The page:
Dr. Patricia A. Alexander, a College of Education faculty member, has been named a Distinguished University Professor by the University of Maryland. This recognition, the highest appointment bestowed on a tenure track faculty member by the university, is awarded to a limited number of the most accomplished professors each year. Distinguished University Professors are established scholars, held in the highest esteem by professional colleagues nationally and internationally, whose contributions have had a significant impact on their discipline and beyond.
Reflecting the prestige of this appointment, Dr. Alexander, an educational psychologist, is only the second faculty member in the College of Education to receive this award.
“I am honored to have Dr. Alexander on our faculty. She is an exceptional scholar who has profoundly shaped the field of education psychology. Through her generosity as a valued colleague and mentor, she has helped develop and inspire the next generation of researchers in her field,” said College of Education Dean Jennifer King Rice.
One of the most accomplished and impactful scholars at the university, Dr. Alexander has been widely recognized for her excellence in the field of educational psychology.
“Dr. Alexander is a prolific and pioneering scholar whose imprint on education research is wide and deep,” said Dr. Kelly S. Mix, chair of the Department of Human Development and Quantitative Methodology.
The director of the Disciplined Reading and Learning Research Laboratory, Dr. Alexander viewed the appointment as especially significant because of the renewed sense of importance ascribed to the literacy and learning research projects she and her students have underway.
“I cannot tell you how honored I feel to carry the title of Distinguished University Professor. This is unquestionably one of the greatest professional recognitions I could ever hope to receive,” Dr. Alexander said, while also noting the valuable support of Dean Rice, HDQM Chair Mix, and Associate Dean KerryAnn O’Meara in the nomination process.
Her research focuses on academic development and learning, with an emphasis on literacy, reading comprehension and knowledge. She studies how people learn across different subject matters and across the lifespan.
A theoretician, her conceptual work has transformed the field of educational psychology, in particular through her development of the Model of Domain Learning, which took a novel approach to stages of learning in academic subjects; her groundbreaking research on learning through text; and her work on relational reasoning, which is central to intelligence and relates to how people discern patterns in an informational stream.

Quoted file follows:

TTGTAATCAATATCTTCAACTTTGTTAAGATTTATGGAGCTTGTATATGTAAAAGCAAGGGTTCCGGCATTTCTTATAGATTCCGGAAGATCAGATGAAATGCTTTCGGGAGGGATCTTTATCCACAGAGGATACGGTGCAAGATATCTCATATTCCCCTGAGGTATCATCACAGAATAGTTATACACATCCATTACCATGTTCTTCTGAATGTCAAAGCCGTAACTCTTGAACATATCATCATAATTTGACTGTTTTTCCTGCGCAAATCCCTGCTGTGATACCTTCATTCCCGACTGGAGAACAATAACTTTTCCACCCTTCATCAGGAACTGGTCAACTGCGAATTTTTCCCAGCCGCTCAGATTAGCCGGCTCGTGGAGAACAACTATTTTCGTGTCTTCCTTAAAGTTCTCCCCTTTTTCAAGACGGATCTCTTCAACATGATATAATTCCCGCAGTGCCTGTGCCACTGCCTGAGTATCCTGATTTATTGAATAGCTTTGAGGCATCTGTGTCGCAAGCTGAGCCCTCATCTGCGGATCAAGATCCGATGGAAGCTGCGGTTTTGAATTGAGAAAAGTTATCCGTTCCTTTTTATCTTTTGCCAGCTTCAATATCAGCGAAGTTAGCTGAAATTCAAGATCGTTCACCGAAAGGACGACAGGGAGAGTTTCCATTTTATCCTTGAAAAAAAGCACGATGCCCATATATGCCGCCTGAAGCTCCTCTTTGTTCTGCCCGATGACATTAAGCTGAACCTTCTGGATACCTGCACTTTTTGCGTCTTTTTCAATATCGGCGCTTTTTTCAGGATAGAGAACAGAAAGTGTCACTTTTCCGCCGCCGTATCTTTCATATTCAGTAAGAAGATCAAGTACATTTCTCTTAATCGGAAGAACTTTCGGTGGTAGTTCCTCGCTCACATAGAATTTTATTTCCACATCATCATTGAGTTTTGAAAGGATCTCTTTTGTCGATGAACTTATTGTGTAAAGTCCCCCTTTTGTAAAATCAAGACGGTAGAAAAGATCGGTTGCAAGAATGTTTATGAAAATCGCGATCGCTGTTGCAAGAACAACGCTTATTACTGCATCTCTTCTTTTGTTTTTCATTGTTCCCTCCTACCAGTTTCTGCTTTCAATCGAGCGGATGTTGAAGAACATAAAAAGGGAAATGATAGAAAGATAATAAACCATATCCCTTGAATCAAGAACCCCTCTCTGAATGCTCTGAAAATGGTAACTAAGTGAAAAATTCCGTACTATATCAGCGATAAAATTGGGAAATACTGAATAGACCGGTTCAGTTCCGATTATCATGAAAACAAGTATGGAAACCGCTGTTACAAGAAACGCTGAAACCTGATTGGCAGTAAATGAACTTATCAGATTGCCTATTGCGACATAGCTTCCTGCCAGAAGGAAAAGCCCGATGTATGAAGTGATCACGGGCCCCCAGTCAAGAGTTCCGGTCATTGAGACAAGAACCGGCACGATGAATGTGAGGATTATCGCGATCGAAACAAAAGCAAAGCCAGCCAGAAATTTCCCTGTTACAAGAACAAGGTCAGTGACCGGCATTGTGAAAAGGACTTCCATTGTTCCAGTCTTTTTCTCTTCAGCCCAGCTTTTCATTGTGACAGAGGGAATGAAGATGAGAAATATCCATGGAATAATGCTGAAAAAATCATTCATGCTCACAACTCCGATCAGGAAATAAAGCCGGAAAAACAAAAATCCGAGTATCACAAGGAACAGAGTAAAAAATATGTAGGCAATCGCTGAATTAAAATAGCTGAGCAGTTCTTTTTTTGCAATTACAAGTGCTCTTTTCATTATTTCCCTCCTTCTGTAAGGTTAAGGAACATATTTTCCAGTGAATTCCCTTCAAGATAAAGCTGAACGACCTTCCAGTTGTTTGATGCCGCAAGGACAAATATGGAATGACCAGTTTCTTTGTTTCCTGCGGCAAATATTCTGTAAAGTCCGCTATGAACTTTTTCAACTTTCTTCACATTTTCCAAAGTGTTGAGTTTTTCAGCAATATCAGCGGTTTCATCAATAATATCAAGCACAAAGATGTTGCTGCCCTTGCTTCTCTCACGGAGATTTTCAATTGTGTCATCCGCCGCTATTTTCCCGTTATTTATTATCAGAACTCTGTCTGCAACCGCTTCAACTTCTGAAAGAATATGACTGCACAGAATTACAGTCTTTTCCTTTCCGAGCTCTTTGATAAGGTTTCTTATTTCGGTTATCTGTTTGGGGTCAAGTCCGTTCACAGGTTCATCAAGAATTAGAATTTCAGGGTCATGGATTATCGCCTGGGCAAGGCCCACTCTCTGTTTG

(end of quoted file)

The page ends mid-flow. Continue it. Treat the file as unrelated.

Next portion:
Her work wrestles with timeless questions, such as we how learn, while engaging with the issues of today’s society, like how a shift to digital reading affects learning.
“In my view, Dr. Alexander is, and has been for the better part of nearly three decades, the undisputed leader of our field and one of the preeminent thinkers and scholars in the field of education as a whole,” wrote Gale M. Sinatra, Stephen H. Crocker Chair of Education at the Rossier School of Education, in her Distinguished University Professor nomination letter.
Extremely prolific, she has been included in lists of the most productive educational psychologists from 1991 to 2014.
Dr. Alexander’s awards and honors include:
- The Sylvia Scribner Award, Division C, American Educational Research Association
- The Edward Lee Thorndike Award for Career Achievement in Educational Psychology, Division 15, American Psychological Association
- Fellow of the American Educational Research Association
- UMD Distinguished Scholar-Teacher
Finally, reflecting her commitment to advancing knowledge within the field and the broader public sphere, Dr. Alexander has delivered more than 100 invited addresses and more than 400 everyday papers at research conferences worldwide, and has been instrumental in mentoring the next generation of scholars in her field.
“Dr. Alexander’s appointment as a Distinguished University Professor, is well-deserved recognition of her vast contributions to the College of Education, the University of Maryland, and the field of educational psychology,” Dean Rice said.